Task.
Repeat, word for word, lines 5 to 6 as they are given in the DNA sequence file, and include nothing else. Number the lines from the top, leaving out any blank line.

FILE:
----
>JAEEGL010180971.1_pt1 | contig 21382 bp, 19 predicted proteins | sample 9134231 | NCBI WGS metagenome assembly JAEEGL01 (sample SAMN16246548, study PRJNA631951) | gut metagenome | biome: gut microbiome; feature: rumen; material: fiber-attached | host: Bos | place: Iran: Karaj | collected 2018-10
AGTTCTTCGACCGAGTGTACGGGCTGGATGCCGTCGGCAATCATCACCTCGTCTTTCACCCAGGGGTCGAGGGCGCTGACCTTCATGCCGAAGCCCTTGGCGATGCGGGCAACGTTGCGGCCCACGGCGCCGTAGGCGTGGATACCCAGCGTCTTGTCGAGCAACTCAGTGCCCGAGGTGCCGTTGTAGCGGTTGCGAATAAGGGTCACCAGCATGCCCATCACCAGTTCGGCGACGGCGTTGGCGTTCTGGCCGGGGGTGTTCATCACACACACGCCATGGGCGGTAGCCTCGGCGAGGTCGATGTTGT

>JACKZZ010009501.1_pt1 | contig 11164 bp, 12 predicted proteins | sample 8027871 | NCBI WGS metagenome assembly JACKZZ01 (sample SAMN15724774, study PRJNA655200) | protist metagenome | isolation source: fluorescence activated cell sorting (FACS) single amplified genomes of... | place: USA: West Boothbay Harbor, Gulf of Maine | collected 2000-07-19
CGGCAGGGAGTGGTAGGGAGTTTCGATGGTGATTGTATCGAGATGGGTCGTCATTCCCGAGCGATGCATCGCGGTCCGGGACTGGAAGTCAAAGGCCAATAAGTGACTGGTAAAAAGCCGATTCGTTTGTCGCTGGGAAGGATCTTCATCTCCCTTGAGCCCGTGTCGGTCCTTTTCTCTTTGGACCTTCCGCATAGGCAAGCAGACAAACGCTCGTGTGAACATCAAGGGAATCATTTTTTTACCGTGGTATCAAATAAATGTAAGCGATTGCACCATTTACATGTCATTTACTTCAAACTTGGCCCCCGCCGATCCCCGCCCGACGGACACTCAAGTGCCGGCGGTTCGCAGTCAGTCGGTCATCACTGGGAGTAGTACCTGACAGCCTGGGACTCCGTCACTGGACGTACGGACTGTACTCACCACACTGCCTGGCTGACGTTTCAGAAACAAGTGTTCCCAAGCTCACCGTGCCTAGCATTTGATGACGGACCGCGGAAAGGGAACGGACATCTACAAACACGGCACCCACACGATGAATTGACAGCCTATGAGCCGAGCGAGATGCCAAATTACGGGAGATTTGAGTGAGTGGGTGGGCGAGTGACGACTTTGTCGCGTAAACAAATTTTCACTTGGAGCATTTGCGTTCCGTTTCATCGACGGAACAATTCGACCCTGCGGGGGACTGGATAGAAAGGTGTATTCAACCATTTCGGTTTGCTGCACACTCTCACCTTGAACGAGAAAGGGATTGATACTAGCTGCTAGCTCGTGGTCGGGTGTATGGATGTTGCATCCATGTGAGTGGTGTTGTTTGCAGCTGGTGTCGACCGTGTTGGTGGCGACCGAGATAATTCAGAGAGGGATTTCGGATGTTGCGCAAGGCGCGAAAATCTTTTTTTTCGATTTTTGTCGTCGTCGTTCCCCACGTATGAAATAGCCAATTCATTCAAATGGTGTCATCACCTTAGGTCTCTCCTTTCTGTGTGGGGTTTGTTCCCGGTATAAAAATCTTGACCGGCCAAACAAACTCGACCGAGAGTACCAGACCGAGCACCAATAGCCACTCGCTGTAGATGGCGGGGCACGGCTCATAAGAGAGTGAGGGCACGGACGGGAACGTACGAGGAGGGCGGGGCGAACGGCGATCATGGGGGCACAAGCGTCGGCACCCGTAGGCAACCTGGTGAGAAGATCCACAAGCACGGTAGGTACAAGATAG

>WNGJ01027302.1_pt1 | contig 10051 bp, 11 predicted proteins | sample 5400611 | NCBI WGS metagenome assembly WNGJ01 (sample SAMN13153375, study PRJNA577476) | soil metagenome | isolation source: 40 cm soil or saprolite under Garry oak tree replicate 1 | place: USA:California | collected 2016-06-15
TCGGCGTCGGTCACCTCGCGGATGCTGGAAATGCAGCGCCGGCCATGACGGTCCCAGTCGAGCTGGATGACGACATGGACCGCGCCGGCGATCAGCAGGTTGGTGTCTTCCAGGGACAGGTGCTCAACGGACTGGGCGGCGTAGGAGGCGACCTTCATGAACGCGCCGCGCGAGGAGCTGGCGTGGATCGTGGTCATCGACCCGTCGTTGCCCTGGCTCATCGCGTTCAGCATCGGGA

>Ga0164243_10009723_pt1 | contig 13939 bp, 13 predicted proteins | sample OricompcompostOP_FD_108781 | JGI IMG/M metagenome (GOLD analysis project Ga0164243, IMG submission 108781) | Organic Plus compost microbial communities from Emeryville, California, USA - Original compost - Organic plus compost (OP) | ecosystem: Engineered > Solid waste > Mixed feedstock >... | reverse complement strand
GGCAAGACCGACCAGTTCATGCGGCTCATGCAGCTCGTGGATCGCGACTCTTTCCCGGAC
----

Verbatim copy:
>WNGJ01027302.1_pt1 | contig 10051 bp, 11 predicted proteins | sample 5400611 | NCBI WGS metagenome assembly WNGJ01 (sample SAMN13153375, study PRJNA577476) | soil metagenome | isolation source: 40 cm soil or saprolite under Garry oak tree replicate 1 | place: USA:California | collected 2016-06-15
TCGGCGTCGGTCACCTCGCGGATGCTGGAAATGCAGCGCCGGCCATGACGGTCCCAGTCGAGCTGGATGACGACATGGACCGCGCCGGCGATCAGCAGGTTGGTGTCTTCCAGGGACAGGTGCTCAACGGACTGGGCGGCGTAGGAGGCGACCTTCATGAACGCGCCGCGCGAGGAGCTGGCGTGGATCGTGGTCATCGACCCGTCGTTGCCCTGGCTCATCGCGTTCAGCATCGGGA